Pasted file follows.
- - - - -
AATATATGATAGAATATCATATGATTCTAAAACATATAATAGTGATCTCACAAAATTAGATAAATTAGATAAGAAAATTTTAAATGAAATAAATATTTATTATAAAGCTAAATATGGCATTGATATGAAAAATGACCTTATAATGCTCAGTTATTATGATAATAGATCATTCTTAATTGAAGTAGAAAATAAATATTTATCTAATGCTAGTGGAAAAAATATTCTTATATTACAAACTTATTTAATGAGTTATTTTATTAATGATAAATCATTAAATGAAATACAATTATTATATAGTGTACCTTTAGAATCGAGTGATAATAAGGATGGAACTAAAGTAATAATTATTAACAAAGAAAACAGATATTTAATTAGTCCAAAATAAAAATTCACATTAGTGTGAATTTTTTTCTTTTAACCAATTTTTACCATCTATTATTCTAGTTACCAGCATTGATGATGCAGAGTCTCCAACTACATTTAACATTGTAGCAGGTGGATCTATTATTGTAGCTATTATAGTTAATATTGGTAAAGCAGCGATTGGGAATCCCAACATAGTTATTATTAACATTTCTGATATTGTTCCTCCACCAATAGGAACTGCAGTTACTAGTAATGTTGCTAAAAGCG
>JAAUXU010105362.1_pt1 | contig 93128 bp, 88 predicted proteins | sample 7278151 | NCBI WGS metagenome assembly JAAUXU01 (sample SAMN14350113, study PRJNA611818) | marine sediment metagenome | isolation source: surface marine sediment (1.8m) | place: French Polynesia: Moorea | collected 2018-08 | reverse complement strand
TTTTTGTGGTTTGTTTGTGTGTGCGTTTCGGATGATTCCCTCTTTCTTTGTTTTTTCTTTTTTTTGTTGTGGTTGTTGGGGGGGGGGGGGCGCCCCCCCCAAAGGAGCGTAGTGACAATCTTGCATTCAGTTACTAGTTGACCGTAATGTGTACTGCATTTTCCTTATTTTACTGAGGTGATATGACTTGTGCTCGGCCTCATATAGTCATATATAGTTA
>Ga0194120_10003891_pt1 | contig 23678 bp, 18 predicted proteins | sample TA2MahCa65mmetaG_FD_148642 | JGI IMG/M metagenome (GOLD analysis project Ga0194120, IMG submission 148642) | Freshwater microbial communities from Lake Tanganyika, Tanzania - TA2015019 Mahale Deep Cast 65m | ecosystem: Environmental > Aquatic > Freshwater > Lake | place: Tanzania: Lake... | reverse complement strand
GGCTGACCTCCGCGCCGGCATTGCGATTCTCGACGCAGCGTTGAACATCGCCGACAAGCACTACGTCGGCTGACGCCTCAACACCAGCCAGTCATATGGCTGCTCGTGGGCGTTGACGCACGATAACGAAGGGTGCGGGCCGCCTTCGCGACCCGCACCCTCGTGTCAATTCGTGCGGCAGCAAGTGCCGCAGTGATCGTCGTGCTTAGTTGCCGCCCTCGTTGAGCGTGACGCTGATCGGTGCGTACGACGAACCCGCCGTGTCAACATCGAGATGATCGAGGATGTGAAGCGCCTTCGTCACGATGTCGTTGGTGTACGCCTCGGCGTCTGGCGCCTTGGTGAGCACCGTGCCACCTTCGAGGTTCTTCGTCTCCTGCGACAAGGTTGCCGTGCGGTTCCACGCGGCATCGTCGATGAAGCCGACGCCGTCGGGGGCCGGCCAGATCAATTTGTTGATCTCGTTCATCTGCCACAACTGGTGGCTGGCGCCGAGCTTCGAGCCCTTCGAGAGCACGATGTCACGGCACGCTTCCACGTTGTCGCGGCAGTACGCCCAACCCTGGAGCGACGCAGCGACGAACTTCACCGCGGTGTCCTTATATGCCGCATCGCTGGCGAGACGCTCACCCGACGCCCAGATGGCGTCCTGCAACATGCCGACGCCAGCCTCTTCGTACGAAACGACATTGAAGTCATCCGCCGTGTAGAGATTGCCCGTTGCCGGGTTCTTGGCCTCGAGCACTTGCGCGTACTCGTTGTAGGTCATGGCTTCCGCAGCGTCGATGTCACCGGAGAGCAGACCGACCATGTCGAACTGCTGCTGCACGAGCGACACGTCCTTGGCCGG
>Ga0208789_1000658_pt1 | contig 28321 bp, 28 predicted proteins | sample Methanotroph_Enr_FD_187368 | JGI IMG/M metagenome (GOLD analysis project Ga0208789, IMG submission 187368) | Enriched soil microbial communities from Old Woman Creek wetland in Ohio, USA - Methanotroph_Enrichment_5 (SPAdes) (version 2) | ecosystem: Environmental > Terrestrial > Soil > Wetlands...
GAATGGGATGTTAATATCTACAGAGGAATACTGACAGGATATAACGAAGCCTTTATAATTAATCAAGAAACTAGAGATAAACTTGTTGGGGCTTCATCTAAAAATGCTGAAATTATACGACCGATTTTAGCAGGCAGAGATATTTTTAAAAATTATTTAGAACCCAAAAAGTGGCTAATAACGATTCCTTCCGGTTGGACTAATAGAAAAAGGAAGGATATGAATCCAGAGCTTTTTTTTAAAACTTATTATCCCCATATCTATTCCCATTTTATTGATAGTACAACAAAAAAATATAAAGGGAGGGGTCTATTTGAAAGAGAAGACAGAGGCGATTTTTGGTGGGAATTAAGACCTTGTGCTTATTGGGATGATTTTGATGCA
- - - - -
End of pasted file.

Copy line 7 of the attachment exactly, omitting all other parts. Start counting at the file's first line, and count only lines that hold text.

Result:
GAATGGGATGTTAATATCTACAGAGGAATACTGACAGGATATAACGAAGCCTTTATAATTAATCAAGAAACTAGAGATAAACTTGTTGGGGCTTCATCTAAAAATGCTGAAATTATACGACCGATTTTAGCAGGCAGAGATATTTTTAAAAATTATTTAGAACCCAAAAAGTGGCTAATAACGATTCCTTCCGGTTGGACTAATAGAAAAAGGAAGGATATGAATCCAGAGCTTTTTTTTAAAACTTATTATCCCCATATCTATTCCCATTTTATTGATAGTACAACAAAAAAATATAAAGGGAGGGGTCTATTTGAAAGAGAAGACAGAGGCGATTTTTGGTGGGAATTAAGACCTTGTGCTTATTGGGATGATTTTGATGCA